Implicit in this quantum mechanical picture is that allobjects--even the most solid particles--can act likerippling waves under the right circumstances. Thesecircumstances exist in the water molecule, and theelectron waves on the sigma and hydrogen bonding sitesoverlap somewhat. Therefore, these electrons becomesomewhat indistinguishable and the hydrogen bondscannot be completely be described as electrostaticbonds. Instead, they take on some of the properties ofthe highly covalent sigma bonds--and vice versa. However, the extent to which hydrogen bonds were beingaffected by the sigma bonds has remained controversialand has never been directly tested by experiment--untilnow.


Workingat the European Synchrotron Radiation Facility (ESRF)in Grenoble, France, a US-France-Canada research teamdesigned an experiment that would settle this issueonce and for all. Taking advantage of the ultra-intensex-rays that could be produced at the facility, theystudied the "Compton scattering" that occurred when thex-ray photons ricocheted from ordinary ice.


Named after physicistArthur Holly Compton, who won the Nobel Prize in 1927for its discovery, Compton scattering occurs when aphoton impinges upon a material containing electrons.The photon transfers some of its kinetic energy to theelectrons, and emerges from the material with adifferent direction and lower energy . By studying theproperties of many Compton-scattered photons, one canlearn a great deal about the properties of theelectrons in a material.

Compton scattering is a very powerful technique,because it is one of the few experimental tools thatcan obtain direct information on the low-energy stateof an electron in an atom or molecule. By measuring theenergy lost by a photon and its direction as itscatters from a solid, one can determine the momentumit transfers to the electrons in a molecule--and learnabout the original momentum state of the electronitself. From this information, one can reconstruct theelectron's "ground-state wavefunction"--the completequantum-mechanical description of an electron in ahydrogen bond in its lowest-energy state.


The effect that theexperimenters were looking for--the overlapping of theelectron waves in the sigma and hydrogen bondingsites--was a very subtle one to detect. Rather thanstudy liquid water, in which the H2O molecules andtheir hydrogen bonds are pointing in all differentdirections at any given instant, the researchersdecided to study solid ice, in which the hydrogen bondsare pointing in only four different directions becausethe H2O molecules are frozen in a regularly repeatingpattern.

Still, the effect was expected to be fairly small--onlya tenth of all the electrons in ice are associated withthe hydrogen bond or sigma bond. The rest are electronswhich do not form bonds. What also complicates mattersis that Compton scattering records information on thecontributions from all the electrons in ice, not justthe ones in which the researchers were interested.

However, the experimenters had a couple of advantages.First, the ESRF is a latest-generation facility thatcan produce very intense beams of x-rayphotons--allowing the experimenters to obtain enoughCompton-scattering events to perform a meaningfulstatistical analysis that would allow them to uncoverthe effect in the data. Second, the researchers shinedthe x-rays from several different angles. Measuring thedifferences in the scattering intensity from thesedifferent angles allowed them to subtract outuninteresting contributions from nonparticipatingelectrons.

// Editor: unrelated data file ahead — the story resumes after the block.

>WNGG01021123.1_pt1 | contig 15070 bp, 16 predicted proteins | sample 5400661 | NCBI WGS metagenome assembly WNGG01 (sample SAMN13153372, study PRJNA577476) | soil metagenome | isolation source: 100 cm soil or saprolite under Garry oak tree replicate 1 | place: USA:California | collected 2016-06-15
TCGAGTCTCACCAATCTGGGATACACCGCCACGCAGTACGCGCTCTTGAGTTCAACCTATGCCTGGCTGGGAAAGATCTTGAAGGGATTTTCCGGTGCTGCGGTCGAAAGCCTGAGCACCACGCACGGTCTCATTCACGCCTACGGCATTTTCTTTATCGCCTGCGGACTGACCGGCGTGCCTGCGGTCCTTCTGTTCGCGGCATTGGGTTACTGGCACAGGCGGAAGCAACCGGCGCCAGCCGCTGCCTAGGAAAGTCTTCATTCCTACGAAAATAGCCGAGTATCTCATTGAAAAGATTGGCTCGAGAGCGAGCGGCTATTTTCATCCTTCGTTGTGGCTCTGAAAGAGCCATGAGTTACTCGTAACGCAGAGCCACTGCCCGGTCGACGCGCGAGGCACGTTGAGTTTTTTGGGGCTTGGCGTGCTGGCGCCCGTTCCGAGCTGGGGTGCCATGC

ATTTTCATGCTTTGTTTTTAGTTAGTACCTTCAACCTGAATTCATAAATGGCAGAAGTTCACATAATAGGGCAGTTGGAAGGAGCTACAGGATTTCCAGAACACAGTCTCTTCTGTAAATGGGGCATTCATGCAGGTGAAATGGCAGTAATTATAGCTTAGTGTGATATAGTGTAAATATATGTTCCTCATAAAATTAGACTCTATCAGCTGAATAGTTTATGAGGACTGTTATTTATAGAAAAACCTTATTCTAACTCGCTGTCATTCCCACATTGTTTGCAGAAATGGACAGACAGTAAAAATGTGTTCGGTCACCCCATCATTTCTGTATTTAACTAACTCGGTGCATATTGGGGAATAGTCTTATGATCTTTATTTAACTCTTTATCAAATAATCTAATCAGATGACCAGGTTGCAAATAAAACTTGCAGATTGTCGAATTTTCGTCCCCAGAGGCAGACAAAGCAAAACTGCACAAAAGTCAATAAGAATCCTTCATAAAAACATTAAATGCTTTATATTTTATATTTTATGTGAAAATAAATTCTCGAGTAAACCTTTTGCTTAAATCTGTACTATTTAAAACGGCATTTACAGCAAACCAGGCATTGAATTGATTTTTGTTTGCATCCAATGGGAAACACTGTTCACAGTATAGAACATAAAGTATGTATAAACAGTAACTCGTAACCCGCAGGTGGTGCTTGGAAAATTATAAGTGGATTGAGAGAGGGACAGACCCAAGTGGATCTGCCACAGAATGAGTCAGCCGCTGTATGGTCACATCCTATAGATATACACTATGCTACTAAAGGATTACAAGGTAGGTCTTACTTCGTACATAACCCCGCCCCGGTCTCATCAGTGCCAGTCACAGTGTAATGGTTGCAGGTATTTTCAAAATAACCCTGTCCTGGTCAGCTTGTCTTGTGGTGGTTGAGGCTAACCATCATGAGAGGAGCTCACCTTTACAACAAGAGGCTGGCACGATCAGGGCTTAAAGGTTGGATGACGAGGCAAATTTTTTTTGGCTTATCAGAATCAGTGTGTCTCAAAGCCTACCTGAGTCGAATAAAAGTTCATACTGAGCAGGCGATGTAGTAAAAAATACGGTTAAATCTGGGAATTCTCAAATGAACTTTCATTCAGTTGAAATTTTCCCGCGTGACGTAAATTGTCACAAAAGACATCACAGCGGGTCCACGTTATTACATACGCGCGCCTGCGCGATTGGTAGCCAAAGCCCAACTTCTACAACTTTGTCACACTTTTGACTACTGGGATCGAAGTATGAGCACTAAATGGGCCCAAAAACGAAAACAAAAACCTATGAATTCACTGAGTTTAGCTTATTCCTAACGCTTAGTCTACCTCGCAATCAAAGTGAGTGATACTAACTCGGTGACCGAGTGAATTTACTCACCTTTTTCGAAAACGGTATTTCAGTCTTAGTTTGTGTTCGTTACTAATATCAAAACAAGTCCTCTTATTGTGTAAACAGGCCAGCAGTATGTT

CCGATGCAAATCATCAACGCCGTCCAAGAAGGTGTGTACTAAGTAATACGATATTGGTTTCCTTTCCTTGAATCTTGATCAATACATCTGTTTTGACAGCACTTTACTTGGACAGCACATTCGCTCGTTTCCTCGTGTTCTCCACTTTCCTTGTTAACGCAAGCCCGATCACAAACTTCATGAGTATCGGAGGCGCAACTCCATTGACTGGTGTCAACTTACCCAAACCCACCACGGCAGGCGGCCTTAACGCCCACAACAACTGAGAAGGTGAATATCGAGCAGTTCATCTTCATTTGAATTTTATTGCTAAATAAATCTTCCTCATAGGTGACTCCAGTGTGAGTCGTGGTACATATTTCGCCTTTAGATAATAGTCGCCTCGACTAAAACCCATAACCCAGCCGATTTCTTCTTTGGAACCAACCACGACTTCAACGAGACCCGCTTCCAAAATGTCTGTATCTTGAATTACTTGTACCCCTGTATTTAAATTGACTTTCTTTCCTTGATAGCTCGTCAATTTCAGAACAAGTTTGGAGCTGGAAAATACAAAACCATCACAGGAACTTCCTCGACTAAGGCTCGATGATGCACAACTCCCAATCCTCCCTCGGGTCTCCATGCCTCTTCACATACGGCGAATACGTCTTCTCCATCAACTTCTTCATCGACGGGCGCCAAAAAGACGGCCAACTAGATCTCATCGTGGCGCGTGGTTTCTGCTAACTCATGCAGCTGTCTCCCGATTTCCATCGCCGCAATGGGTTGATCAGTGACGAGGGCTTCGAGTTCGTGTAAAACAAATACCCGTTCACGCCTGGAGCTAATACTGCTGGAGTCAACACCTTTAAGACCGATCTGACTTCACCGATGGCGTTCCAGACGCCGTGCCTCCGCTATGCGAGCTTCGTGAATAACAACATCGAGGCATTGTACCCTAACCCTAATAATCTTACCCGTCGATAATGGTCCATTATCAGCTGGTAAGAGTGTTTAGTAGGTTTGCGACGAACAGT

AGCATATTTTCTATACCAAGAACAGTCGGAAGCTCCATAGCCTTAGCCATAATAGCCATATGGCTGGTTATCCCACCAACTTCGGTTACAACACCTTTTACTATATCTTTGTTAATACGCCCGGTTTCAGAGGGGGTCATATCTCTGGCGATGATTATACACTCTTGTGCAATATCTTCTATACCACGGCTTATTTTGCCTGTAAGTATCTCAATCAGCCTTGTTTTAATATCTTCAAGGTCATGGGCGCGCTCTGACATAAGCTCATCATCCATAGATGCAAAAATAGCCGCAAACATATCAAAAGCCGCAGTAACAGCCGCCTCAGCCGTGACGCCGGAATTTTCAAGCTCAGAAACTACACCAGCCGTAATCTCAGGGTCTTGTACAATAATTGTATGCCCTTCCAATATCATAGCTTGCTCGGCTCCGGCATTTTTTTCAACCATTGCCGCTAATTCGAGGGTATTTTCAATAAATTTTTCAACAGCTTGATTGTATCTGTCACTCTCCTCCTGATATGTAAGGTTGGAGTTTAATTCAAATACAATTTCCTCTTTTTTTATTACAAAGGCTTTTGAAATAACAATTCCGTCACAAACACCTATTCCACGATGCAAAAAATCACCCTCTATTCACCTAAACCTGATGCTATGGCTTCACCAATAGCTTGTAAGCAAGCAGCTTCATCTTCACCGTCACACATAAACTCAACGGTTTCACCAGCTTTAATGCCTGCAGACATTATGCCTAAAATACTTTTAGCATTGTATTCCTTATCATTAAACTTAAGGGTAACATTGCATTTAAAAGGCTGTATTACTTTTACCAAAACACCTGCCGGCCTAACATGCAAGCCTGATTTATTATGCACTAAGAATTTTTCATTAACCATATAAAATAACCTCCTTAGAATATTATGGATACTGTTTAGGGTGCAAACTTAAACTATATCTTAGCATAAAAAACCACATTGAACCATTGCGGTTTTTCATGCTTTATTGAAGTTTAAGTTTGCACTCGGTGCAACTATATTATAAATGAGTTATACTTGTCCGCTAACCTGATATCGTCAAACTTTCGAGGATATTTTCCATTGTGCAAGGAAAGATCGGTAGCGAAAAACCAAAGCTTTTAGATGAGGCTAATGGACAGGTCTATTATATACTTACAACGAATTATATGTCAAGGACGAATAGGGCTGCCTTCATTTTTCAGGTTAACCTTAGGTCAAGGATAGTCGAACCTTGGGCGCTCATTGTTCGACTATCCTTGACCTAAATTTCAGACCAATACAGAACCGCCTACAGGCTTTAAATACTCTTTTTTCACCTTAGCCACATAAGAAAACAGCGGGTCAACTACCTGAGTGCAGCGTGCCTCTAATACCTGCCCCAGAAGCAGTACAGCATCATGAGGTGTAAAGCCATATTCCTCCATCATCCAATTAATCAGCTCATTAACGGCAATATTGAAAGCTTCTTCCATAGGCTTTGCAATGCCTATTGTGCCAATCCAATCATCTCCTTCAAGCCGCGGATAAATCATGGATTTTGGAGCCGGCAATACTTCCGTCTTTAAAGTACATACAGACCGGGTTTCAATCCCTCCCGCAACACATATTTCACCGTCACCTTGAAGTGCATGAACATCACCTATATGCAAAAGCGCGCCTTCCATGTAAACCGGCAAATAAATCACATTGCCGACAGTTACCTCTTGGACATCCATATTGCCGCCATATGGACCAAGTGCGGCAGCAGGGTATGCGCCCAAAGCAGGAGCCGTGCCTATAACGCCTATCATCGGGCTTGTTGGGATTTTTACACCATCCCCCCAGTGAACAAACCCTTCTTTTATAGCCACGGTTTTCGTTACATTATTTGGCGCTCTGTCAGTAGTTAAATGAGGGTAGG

Takingthe differences in scattering intensity into account,and plotting the intensity of the scattered x raysagainst their momentum, the team observed wavelikefringes corresponding to interference between theelectrons on neighboring sigma and hydrogen bondingsites.

The presence of these fringes demonstrates thatelectrons in the hydrogen bond are quantum mechanicallyshared--covalent--just as Linus Pauling had predicted. The experiment was so sensitive that the team even sawcontributions from more distant bonding sites. Fromtheoretical analysis and experiment the team estimatesthat the hydrogen bond gets about 10% of its behaviorfrom a covalent sigma bond.


For many years, manyscientists dismissed the possibility that hydrogenbonds in water had significant covalent properties This fact can no longer be dismissed. The experimentprovides highly coveted details on water's microscopicproperties. Not only will it allow researchers in manyareas to improve theories of water and the manybiological structures such as DNA which possesshydrogen bonds. Improved information on the h-bond mayalso help us to assume better control of our materialworld. For example, it may allow nanotechnologists todesign more advanced self-assembling materials, many ofwhich rely heavily on hydrogen bonds to put themselvestogether properly. Meanwhile, researchers are hopingto apply their experimental technique to study numeroushydrogen-bond-free materials, such as superconductorsand switchable metal-insulator devices, in which onecan control the amount of quantum overlap betweenelectrons in neighboring atomic sites.

This research is reported by E.D. Isaacs, A. Shukla,P.M. Platzman, D.R. Hamann, B. Barbiellini, and C.A.Tulk in the 18 January 1999 issue of Physical ReviewLetters. For a copy of the article please contact BenStein at 301-209-3091 or